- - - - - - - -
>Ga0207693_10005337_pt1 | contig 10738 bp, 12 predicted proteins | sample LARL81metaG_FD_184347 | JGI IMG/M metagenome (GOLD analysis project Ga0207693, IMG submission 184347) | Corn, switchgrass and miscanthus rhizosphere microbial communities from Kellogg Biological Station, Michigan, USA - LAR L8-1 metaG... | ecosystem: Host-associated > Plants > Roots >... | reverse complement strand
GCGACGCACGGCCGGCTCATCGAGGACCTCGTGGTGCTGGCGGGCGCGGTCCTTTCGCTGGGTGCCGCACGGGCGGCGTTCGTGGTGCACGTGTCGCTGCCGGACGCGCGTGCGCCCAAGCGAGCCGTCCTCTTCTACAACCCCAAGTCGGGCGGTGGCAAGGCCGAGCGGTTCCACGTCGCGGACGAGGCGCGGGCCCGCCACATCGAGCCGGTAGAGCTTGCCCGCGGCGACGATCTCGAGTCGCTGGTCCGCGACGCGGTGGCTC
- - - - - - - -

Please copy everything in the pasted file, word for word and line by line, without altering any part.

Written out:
>Ga0207693_10005337_pt1 | contig 10738 bp, 12 predicted proteins | sample LARL81metaG_FD_184347 | JGI IMG/M metagenome (GOLD analysis project Ga0207693, IMG submission 184347) | Corn, switchgrass and miscanthus rhizosphere microbial communities from Kellogg Biological Station, Michigan, USA - LAR L8-1 metaG... | ecosystem: Host-associated > Plants > Roots >... | reverse complement strand
GCGACGCACGGCCGGCTCATCGAGGACCTCGTGGTGCTGGCGGGCGCGGTCCTTTCGCTGGGTGCCGCACGGGCGGCGTTCGTGGTGCACGTGTCGCTGCCGGACGCGCGTGCGCCCAAGCGAGCCGTCCTCTTCTACAACCCCAAGTCGGGCGGTGGCAAGGCCGAGCGGTTCCACGTCGCGGACGAGGCGCGGGCCCGCCACATCGAGCCGGTAGAGCTTGCCCGCGGCGACGATCTCGAGTCGCTGGTCCGCGACGCGGTGGCTC